Randall Burnett, the crew chief for AJ Allmendinger, might be the maddest of all after Sunday. In the post race lug nut inspection, the No. 47 had three loose lug nuts. Under the current point system, Burnett is going to be suspended for three races and fined $65,000. That might be palatable if the team was battling for a good finish. Allmendinger was three laps down and battling with Paul Menard for 25th place. That is a tough reason to be off of the pit box for the next three weekend.

Who is happyKasey Kahne was a rather large disappointment last year for Hendrick Motorsports. The HMS driver was not in the Chase and rarely close to competing for wins. Atlanta has always been good for Kahne and, after receiving the Lucky Dog on the caution that ended the first segment, he battled back to score a fourth place finish. While it isn’t a win, it is a solid run on a mile and a half track which is what dominates the current NASCAR schedule.

Ricky Stenhouse Jr. might not have been too happy leaving the race track on Sunday after a 13th place finish with a car that ran near the front most of the day. In hindsight, he will hopefully see that he was strong and battling for the lead for much of the first half of the event. The Roush Fenway Racing cars have been far from earth shattering for quite some time. That run has to build a solid foundation for the next few races for the No. 17.

When the checkered flag flew:

Brad Keselowski won the 58th Annual Folds of Honor QuikTrip 500. It is his 22nd victory of his career in 271 starts.

This is his first win of 2017 and his first career win at Atlanta.

Keselowski is tied for 34th on the All-Time wins list with Terry Labonte.

Kyle Larson finished second on Sunday for his first top two run at Atlanta.

This is Larson’s first runner-up run of the season.

Larson has finished second seven times in his career.

Larson is tied with Michael Waltrip, G.C. Spencer and Lennie Pond for 76th on the All-Time list.

Matt Kenseth rounded out the podium with his fourth career top three at Atlanta.

This is Kenseth’s first top three of the season.

On the All-Time list Kenseth is tied with Dale Jarrett and Kyle Busch for 22nd.

Erik Jones was the Rookie of the Race thanks to his 14th place finish.

Kevin Harvick has led 734 of a possible 1,315 laps (55.8%) in the last four Atlanta races. Unfortunately he’s been unable to win any of them.

Thanks to their wins, assuming there are not more than 16 winners in 2017, Kurt Busch and Brad Keselowski will make the Playoffs. The remaining top 16 drivers in points are:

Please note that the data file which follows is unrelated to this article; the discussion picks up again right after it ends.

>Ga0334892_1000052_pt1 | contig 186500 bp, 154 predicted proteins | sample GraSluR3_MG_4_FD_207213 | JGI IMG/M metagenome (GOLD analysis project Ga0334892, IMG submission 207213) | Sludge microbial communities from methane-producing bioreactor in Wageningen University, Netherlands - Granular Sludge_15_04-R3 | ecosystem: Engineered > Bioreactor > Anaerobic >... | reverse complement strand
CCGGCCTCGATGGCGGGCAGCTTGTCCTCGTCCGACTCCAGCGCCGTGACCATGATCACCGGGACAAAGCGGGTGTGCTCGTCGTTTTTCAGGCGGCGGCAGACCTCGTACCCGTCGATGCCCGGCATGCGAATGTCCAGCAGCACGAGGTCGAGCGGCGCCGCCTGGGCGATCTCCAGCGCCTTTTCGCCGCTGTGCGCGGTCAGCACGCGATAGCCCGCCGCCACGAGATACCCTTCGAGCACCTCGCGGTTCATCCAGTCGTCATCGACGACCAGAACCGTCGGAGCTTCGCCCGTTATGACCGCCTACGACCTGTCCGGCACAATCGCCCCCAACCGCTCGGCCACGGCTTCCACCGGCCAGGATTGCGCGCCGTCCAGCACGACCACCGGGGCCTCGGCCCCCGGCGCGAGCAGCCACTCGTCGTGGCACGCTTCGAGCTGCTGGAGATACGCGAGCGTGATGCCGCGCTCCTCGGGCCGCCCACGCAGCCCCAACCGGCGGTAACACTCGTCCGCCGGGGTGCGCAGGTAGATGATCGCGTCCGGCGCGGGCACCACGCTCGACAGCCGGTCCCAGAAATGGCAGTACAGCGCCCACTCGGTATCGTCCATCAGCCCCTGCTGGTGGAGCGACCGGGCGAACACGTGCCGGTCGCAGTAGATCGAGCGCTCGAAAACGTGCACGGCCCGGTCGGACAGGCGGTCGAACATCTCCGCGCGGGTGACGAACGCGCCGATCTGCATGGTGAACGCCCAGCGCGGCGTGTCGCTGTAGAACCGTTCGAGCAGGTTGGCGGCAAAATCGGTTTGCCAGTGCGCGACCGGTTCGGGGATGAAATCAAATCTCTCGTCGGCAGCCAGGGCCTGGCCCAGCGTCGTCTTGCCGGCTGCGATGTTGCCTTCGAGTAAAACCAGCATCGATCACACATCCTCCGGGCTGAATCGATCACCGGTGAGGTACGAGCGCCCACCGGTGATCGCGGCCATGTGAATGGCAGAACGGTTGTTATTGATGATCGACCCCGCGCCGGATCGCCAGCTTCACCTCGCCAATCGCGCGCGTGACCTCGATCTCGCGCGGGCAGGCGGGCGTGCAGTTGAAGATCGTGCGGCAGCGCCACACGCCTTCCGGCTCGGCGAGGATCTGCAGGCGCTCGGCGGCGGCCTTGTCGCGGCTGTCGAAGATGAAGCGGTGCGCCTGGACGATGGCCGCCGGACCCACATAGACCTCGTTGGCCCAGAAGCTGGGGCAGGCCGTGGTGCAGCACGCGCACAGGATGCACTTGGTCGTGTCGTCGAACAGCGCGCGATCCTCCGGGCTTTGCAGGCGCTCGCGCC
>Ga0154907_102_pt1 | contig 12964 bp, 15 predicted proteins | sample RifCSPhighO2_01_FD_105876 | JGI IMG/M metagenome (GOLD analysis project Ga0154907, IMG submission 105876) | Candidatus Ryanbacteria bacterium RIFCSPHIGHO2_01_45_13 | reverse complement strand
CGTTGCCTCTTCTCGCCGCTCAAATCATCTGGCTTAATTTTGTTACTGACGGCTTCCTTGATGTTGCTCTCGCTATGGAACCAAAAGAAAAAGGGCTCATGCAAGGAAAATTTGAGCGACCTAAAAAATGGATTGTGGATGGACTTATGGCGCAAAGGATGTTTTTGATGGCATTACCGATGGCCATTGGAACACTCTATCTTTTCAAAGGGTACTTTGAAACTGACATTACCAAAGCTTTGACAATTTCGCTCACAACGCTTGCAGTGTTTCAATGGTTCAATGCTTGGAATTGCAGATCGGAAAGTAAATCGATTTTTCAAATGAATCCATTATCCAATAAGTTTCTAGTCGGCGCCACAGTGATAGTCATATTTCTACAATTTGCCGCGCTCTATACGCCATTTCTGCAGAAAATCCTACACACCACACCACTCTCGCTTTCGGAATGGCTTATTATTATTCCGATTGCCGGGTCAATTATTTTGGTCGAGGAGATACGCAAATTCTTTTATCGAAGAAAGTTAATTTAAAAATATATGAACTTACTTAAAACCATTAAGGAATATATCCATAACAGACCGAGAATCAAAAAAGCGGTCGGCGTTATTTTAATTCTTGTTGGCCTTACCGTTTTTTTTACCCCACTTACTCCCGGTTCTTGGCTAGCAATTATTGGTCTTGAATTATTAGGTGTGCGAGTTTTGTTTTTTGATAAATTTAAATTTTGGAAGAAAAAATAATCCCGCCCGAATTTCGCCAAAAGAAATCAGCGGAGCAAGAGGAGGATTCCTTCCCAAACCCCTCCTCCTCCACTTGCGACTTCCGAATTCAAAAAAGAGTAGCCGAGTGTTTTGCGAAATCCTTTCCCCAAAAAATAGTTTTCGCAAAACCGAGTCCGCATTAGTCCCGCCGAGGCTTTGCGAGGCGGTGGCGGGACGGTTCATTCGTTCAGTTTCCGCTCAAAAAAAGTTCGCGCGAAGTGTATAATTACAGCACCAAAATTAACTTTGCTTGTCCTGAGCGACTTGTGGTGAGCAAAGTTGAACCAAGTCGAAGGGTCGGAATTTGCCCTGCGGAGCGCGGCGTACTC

1. Kevin Harvick
  1. Chase Elliott
  2. Joey Logano
  3. Kyle Larson
  4. Martin Truex Jr.
  5. Ryan Blaney
  6. Kasey Kahne
  7. Trevor Bayne
  8. AJ Allmendinger
  9. Jamie McMurray
  10. Aric Almirola
  11. Clint Bowyer
  12. Paul Menard
  13. Matt Kenseth

What is in the cooler – Was it side-by-side, fenders banging, sparks flying as they crossed the line? Nope. Was the finish a little anti-climactic thanks to the penalty handed out to Harvick? Possibly. That said the racing was still fantastic throughout the field. The strategies were varied and constantly changing. Pit road speeding penalties jumbled the field and ultimately cost Harvick the victory. All of that together earns this one five cold Atlas Pale Ales from Reformation Brewery in Atlanta.

Where do you point your DVR for next week – The West Coast swing starts in Sin City Sunday March 12th at 3:30 p.m. ET. The race can be seen on your local FOX station. It can also be heard on your local PRN affiliate, the PRN app, PRN web site and SiriusXM NASCAR Channel 90.

About the author


What is it that Mike Neff doesn’t do? The writer, radio contributor and racetrack announcer coordinates the site’s local short track coverage, hitting up Saturday Night Specials across the country while tracking the sport’s future racing stars. The writer for our signature Cup post-race column, Thinkin’ Out Loud (Mondays) also sits down with Cup crew chiefs to talk shop every Friday with Tech Talk. Mike announces several shows each year for the Good Guys Rod and Custom Association. He also pops up everywhere from PRN Pit Reporters and the Press Box with Alan Smothers to SIRIUS XM Radio. He has announced at tracks all over the Southeast, starting at Millbridge Speedway. He's also announced at East Lincoln Speedway, Concord Speedway, Tri-County Speedway, Caraway Speedway, and Charlotte Motor Speedway.

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Bill B

The race itself was kind of by the numbers, nothing really special.

The first unintended consequence of the segments showed up. Harvick held back from lapping Danica in segment 1 and then did the same with Kurt Busch in segment 2. Had he not known there was a segment break coming up (and the caution that goes with it) he would have lapped them both when he had a chance. Instead he backed off knowing he’d keep the lead until the caution flag flew and let them stay on the lead lap. This is a minor deal but it wouldn’t happen if Harvick didn’t know when the caution was going to fly.

And since there was no mention of it, I will award Austin Dillon and his team “the selfish dick of the week award”. The team knew there was an issue (Newman had already encountered it) and instead of telling Dillon to come into the pits, the team told him to stay out on track to bring out a caution, thereby making his problem everyone else’s and pretty much costing Harvick the win (no caution and Harvick wins, not that I personally have any love for Harvick). I have no tolerance for someone that stays out on the track in their own self interest when they know they have a problem and affects the flow of the race for everyone else. If you know you have an issue you should come into the pits ASAP, and if you don’t and it affects the race in any way, you should be penalized 10 laps (or parked). So Austin Dillon, you are the dick of the week.